I remember running into the ICU and watching doctors flow in and out of her room. When I entered the room, my world stopped and I could not breathe. My Emily, my little Emily was not herself; she did not look like her at all. I had sat at her bedside and held her hand, letting the tears spill from my eyes. I watched as her chest was pumped up and down with a machine and several bandages were wrapped around her face and arms. Her leg was elevated from the bed in a cast on a sling. The doctor came in and explained that she had overcome massive head trauma and factures. He tried to explain the process of healing, but I didn’t want to listen. “When the body incomes an intense trauma such as this, it tends to shut down on itself in order to try and heal. I am sorry Mrs. Charles, this is very unfortunate. We won’t know when she will wake up.” I wanted to scream and I wanted to throw things. This was my baby girl, she had not even experienced the world yet. The doctor left and I began to smooth her hair back, praying to the Lord that all will be good. I had pricked my finger on something in her hair. I pulled out the tiny blue glass and sobbed.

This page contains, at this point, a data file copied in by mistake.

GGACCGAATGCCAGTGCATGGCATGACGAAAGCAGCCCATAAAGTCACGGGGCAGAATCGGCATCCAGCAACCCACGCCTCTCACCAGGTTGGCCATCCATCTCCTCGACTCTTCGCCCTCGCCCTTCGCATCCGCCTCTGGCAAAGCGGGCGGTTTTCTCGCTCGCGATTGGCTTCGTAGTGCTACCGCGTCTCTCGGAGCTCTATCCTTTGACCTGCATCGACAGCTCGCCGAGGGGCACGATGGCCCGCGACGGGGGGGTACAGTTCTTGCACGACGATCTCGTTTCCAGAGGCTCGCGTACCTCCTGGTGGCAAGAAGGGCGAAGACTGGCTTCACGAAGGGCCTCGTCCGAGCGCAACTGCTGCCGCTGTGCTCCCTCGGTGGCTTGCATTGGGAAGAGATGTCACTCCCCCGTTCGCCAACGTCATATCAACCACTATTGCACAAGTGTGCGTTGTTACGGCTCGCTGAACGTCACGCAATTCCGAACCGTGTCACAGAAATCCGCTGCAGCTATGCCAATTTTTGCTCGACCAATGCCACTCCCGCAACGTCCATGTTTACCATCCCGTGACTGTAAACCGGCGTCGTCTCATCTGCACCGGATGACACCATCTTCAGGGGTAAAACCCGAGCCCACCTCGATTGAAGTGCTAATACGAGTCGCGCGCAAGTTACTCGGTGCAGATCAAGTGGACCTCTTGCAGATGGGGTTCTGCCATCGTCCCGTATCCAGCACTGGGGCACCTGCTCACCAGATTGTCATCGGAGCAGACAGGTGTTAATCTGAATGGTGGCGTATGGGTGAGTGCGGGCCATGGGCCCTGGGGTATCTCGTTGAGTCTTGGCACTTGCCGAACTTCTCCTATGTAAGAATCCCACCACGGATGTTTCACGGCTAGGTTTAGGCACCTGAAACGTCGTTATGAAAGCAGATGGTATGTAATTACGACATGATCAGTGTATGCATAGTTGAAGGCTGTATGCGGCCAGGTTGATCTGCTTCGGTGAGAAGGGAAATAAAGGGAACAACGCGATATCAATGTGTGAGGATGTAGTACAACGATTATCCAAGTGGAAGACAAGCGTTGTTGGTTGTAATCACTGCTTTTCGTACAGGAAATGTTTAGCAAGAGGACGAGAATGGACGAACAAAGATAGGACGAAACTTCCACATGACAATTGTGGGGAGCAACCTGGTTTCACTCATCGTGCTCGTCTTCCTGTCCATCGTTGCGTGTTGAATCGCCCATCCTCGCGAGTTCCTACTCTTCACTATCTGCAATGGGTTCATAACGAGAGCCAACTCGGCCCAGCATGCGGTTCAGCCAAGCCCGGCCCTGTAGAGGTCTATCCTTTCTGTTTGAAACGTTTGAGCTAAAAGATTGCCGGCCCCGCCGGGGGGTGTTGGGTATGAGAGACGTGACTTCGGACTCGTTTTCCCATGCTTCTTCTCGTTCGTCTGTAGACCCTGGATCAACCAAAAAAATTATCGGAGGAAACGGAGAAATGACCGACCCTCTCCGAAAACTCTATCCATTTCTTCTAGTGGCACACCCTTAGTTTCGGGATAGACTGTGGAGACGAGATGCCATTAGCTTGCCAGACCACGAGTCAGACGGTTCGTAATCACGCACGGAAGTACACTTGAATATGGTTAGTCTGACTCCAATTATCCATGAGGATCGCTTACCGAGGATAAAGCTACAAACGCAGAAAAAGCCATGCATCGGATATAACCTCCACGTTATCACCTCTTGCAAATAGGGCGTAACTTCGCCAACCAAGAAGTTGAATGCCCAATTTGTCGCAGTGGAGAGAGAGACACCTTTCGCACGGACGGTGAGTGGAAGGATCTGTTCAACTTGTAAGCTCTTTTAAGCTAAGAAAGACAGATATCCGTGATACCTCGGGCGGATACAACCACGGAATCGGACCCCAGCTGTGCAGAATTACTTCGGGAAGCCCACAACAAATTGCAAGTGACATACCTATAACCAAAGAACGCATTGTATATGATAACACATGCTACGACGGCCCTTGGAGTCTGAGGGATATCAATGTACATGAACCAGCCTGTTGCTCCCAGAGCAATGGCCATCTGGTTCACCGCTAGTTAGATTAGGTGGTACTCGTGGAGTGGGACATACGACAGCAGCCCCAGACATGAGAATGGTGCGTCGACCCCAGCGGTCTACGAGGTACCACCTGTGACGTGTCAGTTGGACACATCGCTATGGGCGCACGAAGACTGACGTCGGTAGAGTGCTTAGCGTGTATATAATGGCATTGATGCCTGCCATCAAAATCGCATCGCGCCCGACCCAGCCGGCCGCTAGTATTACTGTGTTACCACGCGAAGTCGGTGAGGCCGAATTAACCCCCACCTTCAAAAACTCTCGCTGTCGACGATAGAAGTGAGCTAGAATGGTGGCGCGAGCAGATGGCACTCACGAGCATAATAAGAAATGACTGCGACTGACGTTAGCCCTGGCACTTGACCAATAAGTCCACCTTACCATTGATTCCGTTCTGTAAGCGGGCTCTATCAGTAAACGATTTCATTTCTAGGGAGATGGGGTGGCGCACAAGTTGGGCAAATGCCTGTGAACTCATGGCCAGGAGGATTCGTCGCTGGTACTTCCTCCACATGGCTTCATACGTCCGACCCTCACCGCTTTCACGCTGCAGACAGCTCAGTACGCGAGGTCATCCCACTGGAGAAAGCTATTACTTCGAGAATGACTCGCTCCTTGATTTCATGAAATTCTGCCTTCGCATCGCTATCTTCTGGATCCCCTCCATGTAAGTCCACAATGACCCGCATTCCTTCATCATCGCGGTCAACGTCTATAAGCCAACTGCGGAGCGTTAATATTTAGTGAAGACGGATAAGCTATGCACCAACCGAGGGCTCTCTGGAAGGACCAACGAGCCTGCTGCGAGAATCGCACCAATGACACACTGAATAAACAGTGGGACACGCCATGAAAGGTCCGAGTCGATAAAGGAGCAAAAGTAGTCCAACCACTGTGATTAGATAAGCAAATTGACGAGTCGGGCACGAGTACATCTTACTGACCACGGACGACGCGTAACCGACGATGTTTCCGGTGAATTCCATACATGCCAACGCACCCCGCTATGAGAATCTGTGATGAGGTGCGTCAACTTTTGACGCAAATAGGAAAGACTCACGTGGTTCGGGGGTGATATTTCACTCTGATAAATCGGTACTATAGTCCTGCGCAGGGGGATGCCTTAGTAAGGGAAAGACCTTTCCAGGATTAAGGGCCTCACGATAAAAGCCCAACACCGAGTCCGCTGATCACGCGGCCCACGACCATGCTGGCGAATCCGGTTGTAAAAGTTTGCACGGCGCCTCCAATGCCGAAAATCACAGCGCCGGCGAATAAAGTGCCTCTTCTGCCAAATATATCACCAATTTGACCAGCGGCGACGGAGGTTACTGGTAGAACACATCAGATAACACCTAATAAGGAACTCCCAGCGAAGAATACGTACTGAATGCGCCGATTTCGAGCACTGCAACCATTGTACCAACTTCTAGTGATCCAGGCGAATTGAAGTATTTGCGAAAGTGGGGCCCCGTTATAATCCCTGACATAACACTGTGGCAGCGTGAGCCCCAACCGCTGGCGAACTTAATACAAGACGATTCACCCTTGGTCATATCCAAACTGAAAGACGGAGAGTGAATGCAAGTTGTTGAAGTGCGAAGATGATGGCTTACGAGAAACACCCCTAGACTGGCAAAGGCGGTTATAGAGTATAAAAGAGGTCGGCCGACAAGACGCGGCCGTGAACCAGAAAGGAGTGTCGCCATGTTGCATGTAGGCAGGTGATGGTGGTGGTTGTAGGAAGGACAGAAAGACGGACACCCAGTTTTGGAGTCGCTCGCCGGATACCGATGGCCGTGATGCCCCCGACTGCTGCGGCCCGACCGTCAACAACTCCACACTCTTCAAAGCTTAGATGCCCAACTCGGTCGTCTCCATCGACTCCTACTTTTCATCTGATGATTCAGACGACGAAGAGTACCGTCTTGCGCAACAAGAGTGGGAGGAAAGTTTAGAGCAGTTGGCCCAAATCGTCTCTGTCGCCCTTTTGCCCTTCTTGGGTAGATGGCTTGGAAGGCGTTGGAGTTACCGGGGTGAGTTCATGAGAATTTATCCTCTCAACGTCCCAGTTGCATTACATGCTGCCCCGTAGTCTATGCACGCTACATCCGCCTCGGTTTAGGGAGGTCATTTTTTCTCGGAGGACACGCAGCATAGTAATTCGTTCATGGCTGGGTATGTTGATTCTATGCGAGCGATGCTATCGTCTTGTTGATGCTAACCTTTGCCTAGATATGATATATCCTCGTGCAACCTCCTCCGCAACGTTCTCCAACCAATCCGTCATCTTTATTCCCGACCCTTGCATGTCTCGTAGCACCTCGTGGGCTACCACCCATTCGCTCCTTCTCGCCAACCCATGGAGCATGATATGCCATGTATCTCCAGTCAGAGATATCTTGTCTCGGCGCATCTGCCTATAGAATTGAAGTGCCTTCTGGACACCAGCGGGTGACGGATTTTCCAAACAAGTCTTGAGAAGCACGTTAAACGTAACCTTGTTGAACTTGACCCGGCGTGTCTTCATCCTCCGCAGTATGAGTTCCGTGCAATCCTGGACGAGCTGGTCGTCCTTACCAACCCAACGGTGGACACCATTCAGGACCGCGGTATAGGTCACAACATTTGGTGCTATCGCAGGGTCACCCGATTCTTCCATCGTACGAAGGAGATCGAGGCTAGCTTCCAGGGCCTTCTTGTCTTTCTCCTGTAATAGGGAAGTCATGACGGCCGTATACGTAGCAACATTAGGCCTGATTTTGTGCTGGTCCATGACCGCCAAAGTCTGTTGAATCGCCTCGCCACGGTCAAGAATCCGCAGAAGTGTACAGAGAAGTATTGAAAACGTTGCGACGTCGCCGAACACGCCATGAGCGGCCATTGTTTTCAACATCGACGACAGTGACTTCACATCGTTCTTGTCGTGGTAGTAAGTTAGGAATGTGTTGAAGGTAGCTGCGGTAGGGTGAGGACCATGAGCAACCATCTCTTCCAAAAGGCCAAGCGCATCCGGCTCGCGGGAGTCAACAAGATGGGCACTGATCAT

May 30th 2005 I remember. It was a sunny day and the breeze was just right blowing off the ocean. Emily would have loved it.
I will never get the chance to remember Emily’s first day of college. I will never get the chance to remember Emily’s beautiful dress on her wedding day. I will never get the chance to remember Emily’s first child. I will never get the chance to remember Emily grow up into adult, and chase her dreams.
But I do remember, that day I spread Emily across the Earth’s big blue blanket.